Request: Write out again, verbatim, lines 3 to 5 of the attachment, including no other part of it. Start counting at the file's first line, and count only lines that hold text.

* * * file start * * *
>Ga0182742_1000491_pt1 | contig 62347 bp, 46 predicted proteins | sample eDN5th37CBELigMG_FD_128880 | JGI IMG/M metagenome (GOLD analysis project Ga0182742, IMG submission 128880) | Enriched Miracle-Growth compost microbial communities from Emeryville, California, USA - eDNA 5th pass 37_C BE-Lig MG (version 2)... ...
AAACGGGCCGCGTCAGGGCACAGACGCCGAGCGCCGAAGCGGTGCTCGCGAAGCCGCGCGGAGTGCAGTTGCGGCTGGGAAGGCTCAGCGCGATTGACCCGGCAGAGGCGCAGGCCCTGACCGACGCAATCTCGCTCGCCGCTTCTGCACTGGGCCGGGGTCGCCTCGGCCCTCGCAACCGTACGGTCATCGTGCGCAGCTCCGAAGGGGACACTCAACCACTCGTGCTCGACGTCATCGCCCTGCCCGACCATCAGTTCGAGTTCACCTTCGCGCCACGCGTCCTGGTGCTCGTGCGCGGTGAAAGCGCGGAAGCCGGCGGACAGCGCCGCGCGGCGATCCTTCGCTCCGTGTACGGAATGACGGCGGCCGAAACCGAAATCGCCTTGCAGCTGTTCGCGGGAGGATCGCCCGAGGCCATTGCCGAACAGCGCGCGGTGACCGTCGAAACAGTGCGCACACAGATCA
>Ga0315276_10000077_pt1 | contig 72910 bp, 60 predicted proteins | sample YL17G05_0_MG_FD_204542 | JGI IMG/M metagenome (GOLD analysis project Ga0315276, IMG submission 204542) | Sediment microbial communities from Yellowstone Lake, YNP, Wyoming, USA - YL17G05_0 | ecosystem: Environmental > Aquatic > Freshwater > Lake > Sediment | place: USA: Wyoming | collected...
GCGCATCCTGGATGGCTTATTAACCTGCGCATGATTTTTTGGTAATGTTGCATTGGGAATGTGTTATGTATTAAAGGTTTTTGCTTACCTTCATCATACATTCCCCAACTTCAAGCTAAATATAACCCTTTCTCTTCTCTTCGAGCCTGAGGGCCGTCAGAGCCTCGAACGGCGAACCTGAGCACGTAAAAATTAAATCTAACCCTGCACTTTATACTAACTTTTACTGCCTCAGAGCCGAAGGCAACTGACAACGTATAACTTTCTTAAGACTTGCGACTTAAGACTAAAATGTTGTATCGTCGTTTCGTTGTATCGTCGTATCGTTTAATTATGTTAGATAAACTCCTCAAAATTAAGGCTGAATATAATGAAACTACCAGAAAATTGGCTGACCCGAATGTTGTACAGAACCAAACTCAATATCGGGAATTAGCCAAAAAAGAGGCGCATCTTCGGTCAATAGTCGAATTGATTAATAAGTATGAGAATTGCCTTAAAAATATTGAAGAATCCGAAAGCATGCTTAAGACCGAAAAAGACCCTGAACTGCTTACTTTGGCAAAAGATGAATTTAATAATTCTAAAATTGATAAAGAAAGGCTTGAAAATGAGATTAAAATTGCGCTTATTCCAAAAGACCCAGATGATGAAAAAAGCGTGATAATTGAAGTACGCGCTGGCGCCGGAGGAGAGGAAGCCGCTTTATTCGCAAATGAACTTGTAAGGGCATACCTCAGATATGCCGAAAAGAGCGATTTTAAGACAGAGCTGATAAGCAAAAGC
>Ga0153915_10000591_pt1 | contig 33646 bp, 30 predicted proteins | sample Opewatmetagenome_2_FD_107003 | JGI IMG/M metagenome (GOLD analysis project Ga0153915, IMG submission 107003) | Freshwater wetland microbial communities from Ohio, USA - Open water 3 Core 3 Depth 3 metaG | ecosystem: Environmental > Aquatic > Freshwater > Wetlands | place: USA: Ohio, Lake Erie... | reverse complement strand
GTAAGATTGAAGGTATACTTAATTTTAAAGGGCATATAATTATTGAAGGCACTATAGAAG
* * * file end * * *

>Ga0315276_10000077_pt1 | contig 72910 bp, 60 predicted proteins | sample YL17G05_0_MG_FD_204542 | JGI IMG/M metagenome (GOLD analysis project Ga0315276, IMG submission 204542) | Sediment microbial communities from Yellowstone Lake, YNP, Wyoming, USA - YL17G05_0 | ecosystem: Environmental > Aquatic > Freshwater > Lake > Sediment | place: USA: Wyoming | collected...
GCGCATCCTGGATGGCTTATTAACCTGCGCATGATTTTTTGGTAATGTTGCATTGGGAATGTGTTATGTATTAAAGGTTTTTGCTTACCTTCATCATACATTCCCCAACTTCAAGCTAAATATAACCCTTTCTCTTCTCTTCGAGCCTGAGGGCCGTCAGAGCCTCGAACGGCGAACCTGAGCACGTAAAAATTAAATCTAACCCTGCACTTTATACTAACTTTTACTGCCTCAGAGCCGAAGGCAACTGACAACGTATAACTTTCTTAAGACTTGCGACTTAAGACTAAAATGTTGTATCGTCGTTTCGTTGTATCGTCGTATCGTTTAATTATGTTAGATAAACTCCTCAAAATTAAGGCTGAATATAATGAAACTACCAGAAAATTGGCTGACCCGAATGTTGTACAGAACCAAACTCAATATCGGGAATTAGCCAAAAAAGAGGCGCATCTTCGGTCAATAGTCGAATTGATTAATAAGTATGAGAATTGCCTTAAAAATATTGAAGAATCCGAAAGCATGCTTAAGACCGAAAAAGACCCTGAACTGCTTACTTTGGCAAAAGATGAATTTAATAATTCTAAAATTGATAAAGAAAGGCTTGAAAATGAGATTAAAATTGCGCTTATTCCAAAAGACCCAGATGATGAAAAAAGCGTGATAATTGAAGTACGCGCTGGCGCCGGAGGAGAGGAAGCCGCTTTATTCGCAAATGAACTTGTAAGGGCATACCTCAGATATGCCGAAAAGAGCGATTTTAAGACAGAGCTGATAAGCAAAAGC
>Ga0153915_10000591_pt1 | contig 33646 bp, 30 predicted proteins | sample Opewatmetagenome_2_FD_107003 | JGI IMG/M metagenome (GOLD analysis project Ga0153915, IMG submission 107003) | Freshwater wetland microbial communities from Ohio, USA - Open water 3 Core 3 Depth 3 metaG | ecosystem: Environmental > Aquatic > Freshwater > Wetlands | place: USA: Ohio, Lake Erie... | reverse complement strand